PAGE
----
By now, you may have already decided whether Windows 11 is for you.
You may have already been moved by the splendid beauty of its resemblance to MacOS. And its really quite lovely new blooming wallpaper.
You may have even been lucky enough to learn some of the philosophical underpinnings of the Windows 11 design, as offered by the creative brains behind the rational scene. (Sample: "We looked at the Microsoft logo and turned it blue.")
But, as with most huge brands, Microsoft just had to make one final, winning appeal to make you understand why Windows 11 is the next coming of, some might snort, Windows 10.
This work of art, otherwise known as the Windows 11 anthem ad, has been running across my NFL games for a couple of weeks now.
I confess I didn't want to offer an instant reaction. I wanted to live with it, savor it, bathe in its nuances and consider its place in the annals of aesthetics.
But now I'm ready to whisper my ultimate reaction. Which is, roughly: "You what?"
Should you have been unaccountably underground of late -- and who could blame you? -- you may not have seen this seminal work.
It begins with a woman opening her laptop and bringing up the new, Windows 11 centralized start-up menu.
This immediately makes her fall backwards. As it has several other diehard Windows users who simply can't countenance such sacrilege.
She lands on her feet, however, in a world of Windows app icons.
This, it appears, feels perfectly normal to her. She gleefully taps the Game Pass icon and immediately delights in a man pulling out a big bazooka in the desert and shooting a flying banshee.
If this is an allusion to contemporary history, I'm not sure everyone will grasp it. If this is meant merely to please gamers, then it's a complete winner.
Unfortunately, our heroine disappears into quicksand. Might this be an allusion to the internet? It might. For she now finds herself floating in a gloriously ornate library, where little birds hover and emails float on the water.
And then she walks through a wall to find a man practicing his dance moves.
"What does all this mean?," you may ask yourself. As I have, every time this ad came between punts.
The message, though, is in the last line. The ultimate reason to download Windows 11 is that it "brings you closer to what you love."
I've been pondering this for two weeks now and I still have no idea what it means.
One can appreciate that Microsoft spent a lot of money making the sort of ad that doesn't offer too many revolutions (rather like Windows 11). One can appreciate that it was produced meticulously.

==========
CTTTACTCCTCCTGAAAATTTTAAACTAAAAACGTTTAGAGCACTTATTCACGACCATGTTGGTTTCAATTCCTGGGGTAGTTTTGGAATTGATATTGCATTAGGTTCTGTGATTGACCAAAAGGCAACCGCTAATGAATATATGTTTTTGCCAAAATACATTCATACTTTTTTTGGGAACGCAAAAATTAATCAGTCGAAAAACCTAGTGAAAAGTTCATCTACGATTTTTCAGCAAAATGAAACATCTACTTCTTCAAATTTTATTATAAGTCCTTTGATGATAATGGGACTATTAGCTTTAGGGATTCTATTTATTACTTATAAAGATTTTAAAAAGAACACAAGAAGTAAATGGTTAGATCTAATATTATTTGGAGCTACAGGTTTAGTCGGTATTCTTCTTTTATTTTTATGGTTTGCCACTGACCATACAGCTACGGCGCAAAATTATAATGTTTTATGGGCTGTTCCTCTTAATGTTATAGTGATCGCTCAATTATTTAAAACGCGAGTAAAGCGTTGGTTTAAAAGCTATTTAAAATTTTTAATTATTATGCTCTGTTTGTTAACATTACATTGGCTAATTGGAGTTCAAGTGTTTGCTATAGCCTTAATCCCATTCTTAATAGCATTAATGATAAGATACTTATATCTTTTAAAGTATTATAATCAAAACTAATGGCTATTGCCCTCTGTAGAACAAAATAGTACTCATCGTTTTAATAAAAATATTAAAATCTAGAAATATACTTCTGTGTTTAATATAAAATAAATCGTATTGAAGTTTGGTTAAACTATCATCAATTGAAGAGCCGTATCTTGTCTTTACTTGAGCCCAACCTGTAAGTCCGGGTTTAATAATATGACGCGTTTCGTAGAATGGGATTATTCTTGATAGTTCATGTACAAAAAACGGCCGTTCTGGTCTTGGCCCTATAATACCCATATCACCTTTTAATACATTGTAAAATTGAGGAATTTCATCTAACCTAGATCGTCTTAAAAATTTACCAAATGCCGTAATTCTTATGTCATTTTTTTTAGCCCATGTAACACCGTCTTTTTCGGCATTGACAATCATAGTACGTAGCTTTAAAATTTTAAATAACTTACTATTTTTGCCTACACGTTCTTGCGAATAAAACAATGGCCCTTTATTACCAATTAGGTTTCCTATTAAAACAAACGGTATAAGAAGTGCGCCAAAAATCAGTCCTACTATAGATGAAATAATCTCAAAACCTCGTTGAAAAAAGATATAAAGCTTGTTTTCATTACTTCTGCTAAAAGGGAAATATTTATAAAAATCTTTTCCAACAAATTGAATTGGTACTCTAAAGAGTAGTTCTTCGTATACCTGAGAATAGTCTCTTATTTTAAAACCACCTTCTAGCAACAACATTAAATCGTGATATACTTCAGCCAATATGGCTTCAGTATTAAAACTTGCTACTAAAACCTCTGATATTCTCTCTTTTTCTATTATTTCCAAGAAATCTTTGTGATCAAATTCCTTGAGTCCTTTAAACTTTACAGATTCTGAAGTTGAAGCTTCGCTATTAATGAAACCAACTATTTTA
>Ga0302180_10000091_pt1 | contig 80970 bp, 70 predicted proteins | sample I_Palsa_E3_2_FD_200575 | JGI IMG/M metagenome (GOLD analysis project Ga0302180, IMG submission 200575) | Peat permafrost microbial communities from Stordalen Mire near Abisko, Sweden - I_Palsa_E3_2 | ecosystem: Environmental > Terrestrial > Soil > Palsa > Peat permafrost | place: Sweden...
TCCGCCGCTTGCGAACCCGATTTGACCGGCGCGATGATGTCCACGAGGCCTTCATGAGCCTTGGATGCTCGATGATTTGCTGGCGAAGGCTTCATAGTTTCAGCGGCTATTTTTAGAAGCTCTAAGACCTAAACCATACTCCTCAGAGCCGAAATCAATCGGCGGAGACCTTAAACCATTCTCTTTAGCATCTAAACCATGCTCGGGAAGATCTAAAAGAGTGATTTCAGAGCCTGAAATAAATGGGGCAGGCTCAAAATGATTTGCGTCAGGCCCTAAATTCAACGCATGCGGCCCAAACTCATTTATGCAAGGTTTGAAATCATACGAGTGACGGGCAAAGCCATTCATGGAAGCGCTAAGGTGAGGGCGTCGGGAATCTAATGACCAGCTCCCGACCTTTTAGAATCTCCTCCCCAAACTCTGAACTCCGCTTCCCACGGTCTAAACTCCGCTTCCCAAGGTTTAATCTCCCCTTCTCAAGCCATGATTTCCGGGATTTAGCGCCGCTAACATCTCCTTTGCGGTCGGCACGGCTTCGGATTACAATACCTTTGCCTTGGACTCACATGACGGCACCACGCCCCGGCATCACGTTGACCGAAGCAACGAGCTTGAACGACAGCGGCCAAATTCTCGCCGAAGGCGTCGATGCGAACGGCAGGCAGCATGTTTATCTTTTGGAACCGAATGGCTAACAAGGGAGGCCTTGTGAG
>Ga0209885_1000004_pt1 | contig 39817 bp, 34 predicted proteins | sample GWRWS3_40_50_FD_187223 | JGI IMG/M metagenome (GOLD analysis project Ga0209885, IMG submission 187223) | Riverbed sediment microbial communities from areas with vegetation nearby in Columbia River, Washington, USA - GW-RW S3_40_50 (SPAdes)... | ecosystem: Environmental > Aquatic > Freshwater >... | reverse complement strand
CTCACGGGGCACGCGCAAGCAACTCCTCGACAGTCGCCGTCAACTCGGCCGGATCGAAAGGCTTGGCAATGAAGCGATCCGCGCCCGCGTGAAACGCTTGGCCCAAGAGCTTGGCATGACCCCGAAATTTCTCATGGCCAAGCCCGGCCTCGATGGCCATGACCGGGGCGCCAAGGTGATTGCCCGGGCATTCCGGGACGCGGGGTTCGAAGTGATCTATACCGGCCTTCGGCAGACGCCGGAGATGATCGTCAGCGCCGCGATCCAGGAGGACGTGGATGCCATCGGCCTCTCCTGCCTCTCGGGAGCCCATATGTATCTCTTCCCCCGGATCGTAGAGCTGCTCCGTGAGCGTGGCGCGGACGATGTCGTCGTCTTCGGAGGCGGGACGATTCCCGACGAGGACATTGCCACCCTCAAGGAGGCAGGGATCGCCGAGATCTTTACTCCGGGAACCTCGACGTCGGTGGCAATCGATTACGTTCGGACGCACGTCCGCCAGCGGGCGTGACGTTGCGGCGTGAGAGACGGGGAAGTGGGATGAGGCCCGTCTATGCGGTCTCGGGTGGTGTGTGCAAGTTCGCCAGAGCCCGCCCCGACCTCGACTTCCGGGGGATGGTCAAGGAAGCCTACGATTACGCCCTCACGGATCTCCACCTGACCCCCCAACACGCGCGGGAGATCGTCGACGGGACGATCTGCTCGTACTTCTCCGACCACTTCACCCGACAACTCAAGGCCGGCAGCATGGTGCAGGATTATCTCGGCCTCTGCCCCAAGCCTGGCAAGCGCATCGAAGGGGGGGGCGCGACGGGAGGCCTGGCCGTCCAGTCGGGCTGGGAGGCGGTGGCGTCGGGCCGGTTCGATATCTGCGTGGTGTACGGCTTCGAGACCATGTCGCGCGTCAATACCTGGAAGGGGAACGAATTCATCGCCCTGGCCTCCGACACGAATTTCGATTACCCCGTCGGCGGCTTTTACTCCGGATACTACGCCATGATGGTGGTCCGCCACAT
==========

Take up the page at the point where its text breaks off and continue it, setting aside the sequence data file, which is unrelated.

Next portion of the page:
But how does Windows 11 bring you closer to what you love? My initial thought was that it was somehow faster, perhaps. And, at least in superficial terms, much, much prettier. But will users really feel closer to their games or, well, their email?
I looked for Microsoft's justification in its YouTube posting. I read: "Introducing new Windows 11: A whole new way to experience your PC. It doesn't just bring you closer to the tools you need, it brings you closer to everything you love."
I love my wife, my football team and my crime novels, but I don't think Windows 11 will bring us any closer.
So the entreaty seems a touch bonkers.
But then Microsoft drifts into a splendid non-sequitur: "With new and improved features that help you stay organized in a snap. Keep up with the news, weather, and events you care about. Instantly connect with anyone, anywhere. Or access the latest apps and games right on your PC."
But isn't that more or less what Windows users do already?
In my quest for comprehension, I was undeterred. I went to Microsoft's own site, where I was told Windows 11 gives me: "All your favorite content. All in one place."
I'd rather expected that. As I did the plaintively kitsch: "Instantly connect with anyone, anywhere, and any way."
Yet Microsoft explains: "With Windows 11, Chat is completely redesigned to give you instant access to call, chat, text, video right from your taskbar -- just a click and you're ready to connect. The end result? Windows 11 makes it easier for you to talk with your favorite people."
It's not too hard right now, is it?
The end result is that all this feels so similar to Apple hyping iPhone 13. Much ado about relatively little.
And that Game Pass icon, the one where "you can play over one hundred high-quality PC games including day one releases from Xbox Game Studios, iconic Bethesda games, blockbusters, and indie games."
You have to click again to discover that it's, oh, sold separately.
Please, I don't feel negatively about all this Windows 11 hype. It's just that it's a lot of loud, pretty noise over what feels like a small, pretty increment.
I'm sure Windows 12 will be extraordinary.